The evolution of Nelson Mandela

During my lifetime, I have dedicated myself to the
struggle of the African people. I have fought against
white domination, and I have fought against black
domination. I have cherished the ideal of a democratic
and free society in which all persons live together in
harmony and with equal opportunities. It is an ideal
which I hope to live for and to achieve. But if it needs
to be, it is an ideal for which I am prepared to die.
Nelson Mandela

Mandela died December 5 2013 at his home and was memorialized December 10, 2013 during an extraordinary gathering of tens of thousands of ordinary South Africans and world leaders in a soccer stadium in Soweto.

On the first day of three days of Mandel’s  lying in  state in Pretoria, the country’s capital city, the number of mourners overwhelmed authorities’ efforts to control the crowds. Mandela will be buried during a state funeral in the Eastern Cape village of Qunu, where he grew up.

Mandela’s birth name was Rolihlahla. In his Xhosa tribe, the name means pulling the branch of a tree or troublemaker.   Before tying the knot with Mandela on his 80th birthday, Graca Machel was married to Mozambique President Samora Machel. Her marriage to Mandela after her husband’s death means she has been the first lady of two nations.

He studied law at the University of Witwatersrand in Johannesburg and opened the nation’s first black law firm in the city in 1952. Mandela wasn’t removed from the U. S. terror watch list until 2008 — at age 89. He and other members of the African National Congress were placed on it because of their militant fight against apartheid.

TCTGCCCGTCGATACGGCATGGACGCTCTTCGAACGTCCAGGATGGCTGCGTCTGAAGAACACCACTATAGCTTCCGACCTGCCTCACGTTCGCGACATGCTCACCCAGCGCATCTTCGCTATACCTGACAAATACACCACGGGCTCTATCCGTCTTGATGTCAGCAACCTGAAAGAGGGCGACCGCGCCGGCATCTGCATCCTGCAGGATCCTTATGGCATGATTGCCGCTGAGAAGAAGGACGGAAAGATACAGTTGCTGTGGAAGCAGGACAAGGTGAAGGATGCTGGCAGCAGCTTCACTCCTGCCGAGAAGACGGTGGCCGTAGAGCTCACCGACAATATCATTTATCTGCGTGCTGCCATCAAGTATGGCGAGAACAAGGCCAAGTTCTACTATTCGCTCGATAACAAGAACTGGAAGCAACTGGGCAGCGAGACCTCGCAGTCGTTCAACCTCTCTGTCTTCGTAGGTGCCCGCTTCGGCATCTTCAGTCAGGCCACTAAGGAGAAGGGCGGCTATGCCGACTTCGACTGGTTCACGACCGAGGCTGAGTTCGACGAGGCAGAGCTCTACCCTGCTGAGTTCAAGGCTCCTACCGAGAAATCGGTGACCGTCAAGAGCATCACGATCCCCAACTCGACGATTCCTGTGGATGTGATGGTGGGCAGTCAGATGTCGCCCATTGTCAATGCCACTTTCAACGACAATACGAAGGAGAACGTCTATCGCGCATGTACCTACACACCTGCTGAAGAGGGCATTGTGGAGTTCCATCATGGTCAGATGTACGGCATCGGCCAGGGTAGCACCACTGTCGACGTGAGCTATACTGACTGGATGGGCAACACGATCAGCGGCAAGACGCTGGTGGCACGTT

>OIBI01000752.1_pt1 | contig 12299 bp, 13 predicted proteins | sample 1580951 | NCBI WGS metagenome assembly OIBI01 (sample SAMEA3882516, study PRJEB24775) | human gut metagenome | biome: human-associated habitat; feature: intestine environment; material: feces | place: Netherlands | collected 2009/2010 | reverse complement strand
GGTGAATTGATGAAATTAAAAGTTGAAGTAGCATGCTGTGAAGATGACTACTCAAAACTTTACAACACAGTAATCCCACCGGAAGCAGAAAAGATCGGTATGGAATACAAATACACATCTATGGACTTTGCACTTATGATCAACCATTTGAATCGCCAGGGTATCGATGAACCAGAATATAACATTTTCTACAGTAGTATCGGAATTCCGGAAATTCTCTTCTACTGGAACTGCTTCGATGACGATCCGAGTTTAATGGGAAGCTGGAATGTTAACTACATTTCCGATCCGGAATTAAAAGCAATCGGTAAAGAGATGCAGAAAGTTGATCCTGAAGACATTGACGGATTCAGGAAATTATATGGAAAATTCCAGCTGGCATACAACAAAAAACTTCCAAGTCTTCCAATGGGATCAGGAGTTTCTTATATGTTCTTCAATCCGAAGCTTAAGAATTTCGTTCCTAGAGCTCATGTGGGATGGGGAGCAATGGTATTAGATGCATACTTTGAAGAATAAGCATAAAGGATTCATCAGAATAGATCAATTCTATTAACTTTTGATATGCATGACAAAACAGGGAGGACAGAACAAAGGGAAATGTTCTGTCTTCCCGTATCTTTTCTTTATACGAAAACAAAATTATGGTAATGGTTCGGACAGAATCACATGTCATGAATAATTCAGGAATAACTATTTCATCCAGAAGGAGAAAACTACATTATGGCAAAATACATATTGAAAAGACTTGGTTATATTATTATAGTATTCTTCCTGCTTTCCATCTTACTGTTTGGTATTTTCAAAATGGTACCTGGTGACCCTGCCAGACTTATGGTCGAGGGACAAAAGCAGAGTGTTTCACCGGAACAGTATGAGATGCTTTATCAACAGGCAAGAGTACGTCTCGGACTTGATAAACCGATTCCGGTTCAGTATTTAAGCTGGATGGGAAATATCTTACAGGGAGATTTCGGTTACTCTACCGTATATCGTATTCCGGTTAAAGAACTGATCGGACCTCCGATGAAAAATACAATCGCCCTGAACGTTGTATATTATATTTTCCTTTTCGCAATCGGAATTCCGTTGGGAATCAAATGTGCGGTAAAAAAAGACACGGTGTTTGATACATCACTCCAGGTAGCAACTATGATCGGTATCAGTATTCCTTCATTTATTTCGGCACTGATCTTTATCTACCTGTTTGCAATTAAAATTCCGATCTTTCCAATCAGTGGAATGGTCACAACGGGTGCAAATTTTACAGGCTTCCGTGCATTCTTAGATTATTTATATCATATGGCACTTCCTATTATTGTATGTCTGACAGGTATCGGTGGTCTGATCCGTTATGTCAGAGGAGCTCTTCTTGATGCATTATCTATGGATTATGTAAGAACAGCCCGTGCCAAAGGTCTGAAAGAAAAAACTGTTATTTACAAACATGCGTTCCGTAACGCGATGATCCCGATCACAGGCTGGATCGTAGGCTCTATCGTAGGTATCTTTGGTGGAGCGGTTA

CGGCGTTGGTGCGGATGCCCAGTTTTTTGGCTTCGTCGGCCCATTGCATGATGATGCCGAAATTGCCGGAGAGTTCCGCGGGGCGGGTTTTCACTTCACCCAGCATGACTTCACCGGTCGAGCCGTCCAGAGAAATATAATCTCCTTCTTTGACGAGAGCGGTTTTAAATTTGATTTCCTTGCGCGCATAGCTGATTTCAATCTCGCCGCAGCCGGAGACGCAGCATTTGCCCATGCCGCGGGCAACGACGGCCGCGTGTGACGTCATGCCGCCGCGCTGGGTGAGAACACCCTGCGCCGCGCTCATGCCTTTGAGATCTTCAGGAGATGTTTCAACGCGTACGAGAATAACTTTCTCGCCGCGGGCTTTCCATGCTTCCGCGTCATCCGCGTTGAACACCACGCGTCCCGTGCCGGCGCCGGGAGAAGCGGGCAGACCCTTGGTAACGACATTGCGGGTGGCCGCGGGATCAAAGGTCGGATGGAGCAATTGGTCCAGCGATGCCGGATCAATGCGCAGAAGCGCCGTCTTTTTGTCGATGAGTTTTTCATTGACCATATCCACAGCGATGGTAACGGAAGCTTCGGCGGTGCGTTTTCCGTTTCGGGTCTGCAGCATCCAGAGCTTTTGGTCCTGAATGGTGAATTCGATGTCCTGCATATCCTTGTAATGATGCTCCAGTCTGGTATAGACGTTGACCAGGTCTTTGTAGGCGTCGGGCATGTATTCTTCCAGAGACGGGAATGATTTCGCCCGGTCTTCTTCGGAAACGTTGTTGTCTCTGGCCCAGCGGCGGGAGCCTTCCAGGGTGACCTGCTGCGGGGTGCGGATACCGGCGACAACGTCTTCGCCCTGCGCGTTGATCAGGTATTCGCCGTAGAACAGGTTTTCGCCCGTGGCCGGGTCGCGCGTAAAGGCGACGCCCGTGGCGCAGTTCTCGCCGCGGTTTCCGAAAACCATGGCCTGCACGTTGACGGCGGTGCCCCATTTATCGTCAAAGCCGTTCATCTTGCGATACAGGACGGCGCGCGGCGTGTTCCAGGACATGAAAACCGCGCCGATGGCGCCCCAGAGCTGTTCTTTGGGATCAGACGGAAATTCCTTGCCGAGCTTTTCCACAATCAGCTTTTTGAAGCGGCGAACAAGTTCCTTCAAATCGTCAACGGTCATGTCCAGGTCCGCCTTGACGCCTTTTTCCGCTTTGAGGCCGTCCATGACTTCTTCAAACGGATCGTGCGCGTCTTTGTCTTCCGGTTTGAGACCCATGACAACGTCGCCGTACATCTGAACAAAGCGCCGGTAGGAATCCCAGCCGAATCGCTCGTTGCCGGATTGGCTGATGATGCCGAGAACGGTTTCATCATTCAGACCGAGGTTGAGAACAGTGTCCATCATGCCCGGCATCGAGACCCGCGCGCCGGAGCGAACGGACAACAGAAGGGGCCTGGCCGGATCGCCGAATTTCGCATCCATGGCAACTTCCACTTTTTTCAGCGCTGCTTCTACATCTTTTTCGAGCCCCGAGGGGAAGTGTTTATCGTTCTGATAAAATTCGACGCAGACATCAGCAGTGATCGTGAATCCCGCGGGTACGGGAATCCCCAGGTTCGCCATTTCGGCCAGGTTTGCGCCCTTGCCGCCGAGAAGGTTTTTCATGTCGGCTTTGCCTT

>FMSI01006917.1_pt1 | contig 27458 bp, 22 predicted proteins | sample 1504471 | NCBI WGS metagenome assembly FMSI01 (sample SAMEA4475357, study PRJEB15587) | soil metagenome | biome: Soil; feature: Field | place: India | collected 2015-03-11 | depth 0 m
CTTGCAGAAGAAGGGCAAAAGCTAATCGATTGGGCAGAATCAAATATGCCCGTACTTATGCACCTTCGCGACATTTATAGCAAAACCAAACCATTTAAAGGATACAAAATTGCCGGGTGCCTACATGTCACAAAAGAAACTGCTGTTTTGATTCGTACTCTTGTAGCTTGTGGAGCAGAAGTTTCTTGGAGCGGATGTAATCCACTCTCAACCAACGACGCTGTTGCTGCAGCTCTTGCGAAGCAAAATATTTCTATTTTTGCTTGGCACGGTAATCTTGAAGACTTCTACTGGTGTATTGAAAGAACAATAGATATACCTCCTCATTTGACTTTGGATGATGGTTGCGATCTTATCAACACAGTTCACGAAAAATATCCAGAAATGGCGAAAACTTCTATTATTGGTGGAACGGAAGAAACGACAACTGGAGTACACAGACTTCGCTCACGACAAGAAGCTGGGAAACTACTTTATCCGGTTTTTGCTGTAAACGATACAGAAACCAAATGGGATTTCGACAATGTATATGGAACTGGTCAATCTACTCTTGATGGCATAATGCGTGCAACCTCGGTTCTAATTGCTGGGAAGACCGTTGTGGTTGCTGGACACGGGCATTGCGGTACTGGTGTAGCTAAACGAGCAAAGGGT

He was a prominent member of the African National Congress, which originally adopted a policy of passive resistance against apartheid but later embraced violence against the military and white civilian targets.

He was imprisoned for 27 years, released in 1990 and went on to serve as South Africa’s president from 1994 to 1999.

While he was in prison, Mandela would read William Ernest Henley’s “Invictus” to fellow prisoners. The poem, about never giving up, resonated with Mandela for its lines “I am the master of my fate. I am the captain of my soul.”  (CNN)

ANDREW HARNIK Vice President Joseph R. Biden recalls warmly his meeting with Nelson Mandela in South Africa during Wednesday's national memorial service for the former South African president at the Washington National Cathedral. "So many places in the world need the spirit of Nelson Mandela," Mr. Biden said.

Vice President Joseph R. Biden recalls warmly his meeting with Nelson Mandela in South Africa during Wednesday’s national memorial service for the former South African president at the Washington National Cathedral. “So many places in the world need the spirit of Nelson Mandela.”                                                                                                           (Photo–Andrew Harnik)

Beneath the soaring stone arches of the Washington National Cathedral, Nelson Mandela was remembered as a humble leader, unbroken prisoner, a catalyst for change and global inspiration.

Hundreds of people joined foreign dignitaries, civil-rights leaders and the vice president of the United States on Wednesday to pay tribute to Mr. Mandela.